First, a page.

NASA SBIR 2010 Solicitation


PROPOSAL NUMBER: 10-1 S3.04-8822
SUBTOPIC TITLE: Propulsion Systems
PROPOSAL TITLE: Hall-Effect Thruster Modifications For Dual-Mode Electric Propulsion

SMALL BUSINESS CONCERN (Firm Name, Mail Address, City/State/Zip, Phone)
Starfire Industries LLC
2109 South Oak Street
Champaign, IL 61820 - 0905
(217) 721-4165

PRINCIPAL INVESTIGATOR/PROJECT MANAGER (Name, E-mail, Mail Address, City/State/Zip, Phone)
Brian E Jurczyk
2109 South Oak Street
Champaign, IL 61820 - 0905
(708) 955-6691

Estimated Technology Readiness Level (TRL) at beginning and end of contract:
Begin: 4
End: 5

TECHNICAL ABSTRACT (Limit 2000 characters, approximately 200 words)
The integrated NASA/DoD electric propulsion objectives are for a specific mass less than 3 kg/kW while demonstrating a throttlable thrust-to-power ratio of 100:1 at a specific impulse of 1,000 sec down to 40:1 at 4,000 sec with an operational lifetime exceeding 20,000 hours. Modern Hall-effect thrusters (HETs) are a proven technology with flight heritage, established manufacturing readiness and testing channels that nearly meet the desired specifications (as shown in Figure 1). However, the major limitation is that HETs fail to achieve all four of objectives simultaneously.

This Phase I feasibility study is focused on a proof-of-concept experiment to alleviate the HET dual-mode operational envelope limitation for both high thrust-to-power and high specific impulse. Starfire Industries believes that a "low hanging fruit" modification to HETs exists, and such an improvement would be evolutionary to enable multi-mission EP systems for NASA's Science Mission Directorate and DoD platforms. Towards this end, Starfire has partnered with Aerojet Corporation to rapidly demonstrate feasibility in Phase I through experimental modification to an existing HET system. If results are confirmed, a Phase II design can be driven to yield immediate upgrades for flight-qualified HET systems for near-term payback.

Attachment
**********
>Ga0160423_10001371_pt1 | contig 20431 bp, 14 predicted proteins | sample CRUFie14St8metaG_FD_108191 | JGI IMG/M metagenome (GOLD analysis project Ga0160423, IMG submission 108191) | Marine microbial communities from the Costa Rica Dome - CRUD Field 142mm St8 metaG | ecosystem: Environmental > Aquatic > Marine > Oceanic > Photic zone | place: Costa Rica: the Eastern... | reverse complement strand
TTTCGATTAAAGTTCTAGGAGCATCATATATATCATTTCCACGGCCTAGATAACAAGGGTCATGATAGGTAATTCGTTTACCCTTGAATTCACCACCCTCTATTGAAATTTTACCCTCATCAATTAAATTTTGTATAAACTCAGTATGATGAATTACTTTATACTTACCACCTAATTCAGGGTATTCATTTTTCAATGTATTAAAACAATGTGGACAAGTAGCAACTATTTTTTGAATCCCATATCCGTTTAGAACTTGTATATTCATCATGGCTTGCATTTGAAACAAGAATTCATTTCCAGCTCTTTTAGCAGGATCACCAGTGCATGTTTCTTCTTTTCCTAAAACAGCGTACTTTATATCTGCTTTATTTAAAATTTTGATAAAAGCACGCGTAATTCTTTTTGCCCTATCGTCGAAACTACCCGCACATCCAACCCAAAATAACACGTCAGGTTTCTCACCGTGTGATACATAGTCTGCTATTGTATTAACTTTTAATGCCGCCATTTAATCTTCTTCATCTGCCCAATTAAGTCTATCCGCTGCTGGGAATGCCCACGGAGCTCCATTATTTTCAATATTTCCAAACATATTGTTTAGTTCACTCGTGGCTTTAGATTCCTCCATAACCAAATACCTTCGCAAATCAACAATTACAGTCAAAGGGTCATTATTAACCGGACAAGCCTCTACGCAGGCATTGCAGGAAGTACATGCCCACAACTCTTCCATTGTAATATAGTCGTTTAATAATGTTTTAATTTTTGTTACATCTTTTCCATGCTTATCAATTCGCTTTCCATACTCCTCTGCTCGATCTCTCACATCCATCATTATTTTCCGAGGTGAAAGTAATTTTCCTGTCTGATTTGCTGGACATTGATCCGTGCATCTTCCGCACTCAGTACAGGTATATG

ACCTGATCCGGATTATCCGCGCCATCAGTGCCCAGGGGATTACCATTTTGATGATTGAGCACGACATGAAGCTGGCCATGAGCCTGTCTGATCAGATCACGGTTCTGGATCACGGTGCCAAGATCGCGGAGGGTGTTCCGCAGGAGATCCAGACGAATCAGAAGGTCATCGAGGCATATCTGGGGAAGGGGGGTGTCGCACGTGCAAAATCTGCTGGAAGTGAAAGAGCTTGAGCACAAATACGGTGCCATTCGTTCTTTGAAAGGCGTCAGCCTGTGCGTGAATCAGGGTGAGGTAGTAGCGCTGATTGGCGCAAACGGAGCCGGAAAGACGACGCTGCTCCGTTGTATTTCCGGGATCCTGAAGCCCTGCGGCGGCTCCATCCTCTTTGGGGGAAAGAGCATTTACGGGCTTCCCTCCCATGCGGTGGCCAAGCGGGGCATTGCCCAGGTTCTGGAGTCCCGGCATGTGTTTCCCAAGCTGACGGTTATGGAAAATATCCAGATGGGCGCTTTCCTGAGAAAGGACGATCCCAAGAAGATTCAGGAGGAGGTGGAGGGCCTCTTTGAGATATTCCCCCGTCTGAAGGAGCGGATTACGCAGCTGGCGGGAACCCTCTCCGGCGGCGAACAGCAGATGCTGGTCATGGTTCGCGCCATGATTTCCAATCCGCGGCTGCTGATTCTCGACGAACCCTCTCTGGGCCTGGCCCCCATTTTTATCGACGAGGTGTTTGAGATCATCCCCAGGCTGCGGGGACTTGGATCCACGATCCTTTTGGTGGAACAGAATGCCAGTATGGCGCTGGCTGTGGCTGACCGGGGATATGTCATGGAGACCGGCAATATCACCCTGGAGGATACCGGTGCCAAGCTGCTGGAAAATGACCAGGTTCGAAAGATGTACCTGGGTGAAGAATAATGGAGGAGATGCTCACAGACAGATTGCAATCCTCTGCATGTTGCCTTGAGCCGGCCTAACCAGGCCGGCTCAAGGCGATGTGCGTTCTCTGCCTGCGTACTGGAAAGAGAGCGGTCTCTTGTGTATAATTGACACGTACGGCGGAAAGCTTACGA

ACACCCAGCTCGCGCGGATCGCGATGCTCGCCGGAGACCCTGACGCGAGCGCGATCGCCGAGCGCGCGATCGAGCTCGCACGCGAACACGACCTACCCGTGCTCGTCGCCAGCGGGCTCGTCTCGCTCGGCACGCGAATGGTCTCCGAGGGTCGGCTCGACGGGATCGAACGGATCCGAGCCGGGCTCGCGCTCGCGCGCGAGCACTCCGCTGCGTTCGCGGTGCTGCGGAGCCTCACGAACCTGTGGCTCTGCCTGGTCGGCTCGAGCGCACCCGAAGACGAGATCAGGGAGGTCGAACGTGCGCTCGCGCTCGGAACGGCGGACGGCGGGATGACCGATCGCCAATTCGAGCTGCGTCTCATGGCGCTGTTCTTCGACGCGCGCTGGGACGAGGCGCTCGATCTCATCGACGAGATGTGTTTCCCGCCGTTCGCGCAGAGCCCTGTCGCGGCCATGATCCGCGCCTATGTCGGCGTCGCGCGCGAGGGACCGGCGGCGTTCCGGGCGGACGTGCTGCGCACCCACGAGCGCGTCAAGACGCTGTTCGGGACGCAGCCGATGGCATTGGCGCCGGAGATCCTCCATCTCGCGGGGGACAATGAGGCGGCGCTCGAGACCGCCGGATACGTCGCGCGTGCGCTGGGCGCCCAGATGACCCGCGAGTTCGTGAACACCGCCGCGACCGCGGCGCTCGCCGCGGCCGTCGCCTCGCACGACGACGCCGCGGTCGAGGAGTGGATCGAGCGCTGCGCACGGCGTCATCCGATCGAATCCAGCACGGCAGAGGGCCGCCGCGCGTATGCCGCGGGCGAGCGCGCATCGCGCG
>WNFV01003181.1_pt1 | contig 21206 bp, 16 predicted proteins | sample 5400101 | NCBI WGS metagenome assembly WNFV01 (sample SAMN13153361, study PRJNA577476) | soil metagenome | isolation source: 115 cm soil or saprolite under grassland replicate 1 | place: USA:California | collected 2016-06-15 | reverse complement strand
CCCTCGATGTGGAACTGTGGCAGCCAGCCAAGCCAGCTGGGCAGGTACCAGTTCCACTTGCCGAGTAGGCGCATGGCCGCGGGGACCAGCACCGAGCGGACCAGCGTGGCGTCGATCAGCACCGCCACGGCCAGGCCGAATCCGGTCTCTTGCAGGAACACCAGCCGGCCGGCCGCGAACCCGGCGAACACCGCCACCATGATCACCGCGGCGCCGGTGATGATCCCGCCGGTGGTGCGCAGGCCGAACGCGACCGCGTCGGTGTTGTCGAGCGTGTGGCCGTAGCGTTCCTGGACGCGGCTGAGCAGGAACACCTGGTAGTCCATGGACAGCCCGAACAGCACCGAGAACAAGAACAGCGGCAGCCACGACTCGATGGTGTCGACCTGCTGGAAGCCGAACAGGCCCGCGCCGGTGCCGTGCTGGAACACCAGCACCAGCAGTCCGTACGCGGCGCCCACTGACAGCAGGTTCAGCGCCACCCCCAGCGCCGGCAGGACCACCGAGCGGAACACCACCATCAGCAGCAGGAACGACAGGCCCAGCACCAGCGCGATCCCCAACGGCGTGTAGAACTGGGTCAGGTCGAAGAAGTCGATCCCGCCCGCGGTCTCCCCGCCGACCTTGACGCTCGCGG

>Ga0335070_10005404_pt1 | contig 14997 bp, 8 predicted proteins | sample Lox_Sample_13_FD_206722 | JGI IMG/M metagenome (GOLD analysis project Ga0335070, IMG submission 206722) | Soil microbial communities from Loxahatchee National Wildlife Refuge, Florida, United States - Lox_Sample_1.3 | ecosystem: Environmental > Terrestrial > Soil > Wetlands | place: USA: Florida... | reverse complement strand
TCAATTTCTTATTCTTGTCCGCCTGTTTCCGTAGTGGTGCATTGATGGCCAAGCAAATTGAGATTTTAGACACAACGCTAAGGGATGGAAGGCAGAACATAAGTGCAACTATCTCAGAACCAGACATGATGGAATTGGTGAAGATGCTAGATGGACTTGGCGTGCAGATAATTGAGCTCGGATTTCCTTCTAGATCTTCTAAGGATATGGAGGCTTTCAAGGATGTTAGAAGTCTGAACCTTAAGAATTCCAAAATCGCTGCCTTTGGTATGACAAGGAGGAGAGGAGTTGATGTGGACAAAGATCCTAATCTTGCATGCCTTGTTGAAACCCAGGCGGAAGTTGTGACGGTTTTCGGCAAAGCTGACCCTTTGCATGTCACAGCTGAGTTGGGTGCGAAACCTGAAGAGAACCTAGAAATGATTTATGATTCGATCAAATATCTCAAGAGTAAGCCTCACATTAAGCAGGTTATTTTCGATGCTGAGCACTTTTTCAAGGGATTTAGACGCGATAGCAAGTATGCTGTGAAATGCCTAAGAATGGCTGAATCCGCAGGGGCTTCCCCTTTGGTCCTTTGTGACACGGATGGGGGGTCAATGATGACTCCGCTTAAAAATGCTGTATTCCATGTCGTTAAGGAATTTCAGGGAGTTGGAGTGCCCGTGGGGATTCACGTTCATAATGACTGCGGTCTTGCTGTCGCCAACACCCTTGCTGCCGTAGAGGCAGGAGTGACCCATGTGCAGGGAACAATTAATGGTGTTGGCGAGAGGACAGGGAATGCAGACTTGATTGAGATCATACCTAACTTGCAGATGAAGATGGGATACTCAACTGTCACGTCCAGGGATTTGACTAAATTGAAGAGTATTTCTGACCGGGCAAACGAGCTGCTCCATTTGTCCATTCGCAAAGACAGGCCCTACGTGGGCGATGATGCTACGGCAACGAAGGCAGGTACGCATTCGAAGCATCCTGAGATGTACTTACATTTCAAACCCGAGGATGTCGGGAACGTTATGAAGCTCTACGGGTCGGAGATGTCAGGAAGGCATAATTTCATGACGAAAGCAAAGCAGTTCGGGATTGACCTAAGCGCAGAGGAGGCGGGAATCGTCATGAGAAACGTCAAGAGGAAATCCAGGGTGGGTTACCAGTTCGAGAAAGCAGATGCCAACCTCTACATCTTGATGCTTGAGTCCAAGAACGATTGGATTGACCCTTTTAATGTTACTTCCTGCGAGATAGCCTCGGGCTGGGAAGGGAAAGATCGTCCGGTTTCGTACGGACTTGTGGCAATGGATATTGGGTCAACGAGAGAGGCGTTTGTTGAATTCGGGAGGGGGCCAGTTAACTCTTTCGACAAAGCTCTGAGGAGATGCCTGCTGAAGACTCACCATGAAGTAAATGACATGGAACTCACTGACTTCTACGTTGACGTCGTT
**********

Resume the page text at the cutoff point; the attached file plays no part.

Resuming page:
POTENTIAL NASA COMMERCIAL APPLICATIONS (Limit 1500 characters, approximately 150 words)
This SBIR addresses the Science Mission Directorate need for spacecraft propulsive hardware with increased performance and flexibility to enable more ambitious missions requiring high duty cycles, more challenging environmental conditions, and extended operation. The successful completion of this SBIR will result in near-term high-payback for NASA's in-space propulsion teams allowing a near-term performance boost on existing HET systems without having to re-qualify the entire hardware system—saving time, money and ground testing commitments.

POTENTIAL NON-NASA COMMERCIAL APPLICATIONS (Limit 1500 characters, approximately 150 words)
By extension, there are ample non-NASA commercial opportunities in the civilian satellite industry for station-keeping, de-orbit, and orbit boost applications. Plus, there are DoD mission opportunities in the immediate future for near-term funding vehicles to transition from Phase II to Phase III SBIR commercialization. Starfire will gain through licensing and partnership opportunities.

TECHNOLOGY TAXONOMY MAPPING (NASA's technology taxonomy has been developed by the SBIR-STTR program to disseminate awareness of proposed and awarded R/R&D in the agency. It is a listing of over 100 technologies, sorted into broad categories, of interest to NASA.)
Maneuvering/Stationkeeping/Attitude Control Devices
Spacecraft Design, Construction, Testing, & Performance (see also Engineering; Testing & Evaluation)
Spacecraft Main Engine

Form Generated on 09-03-10 12:12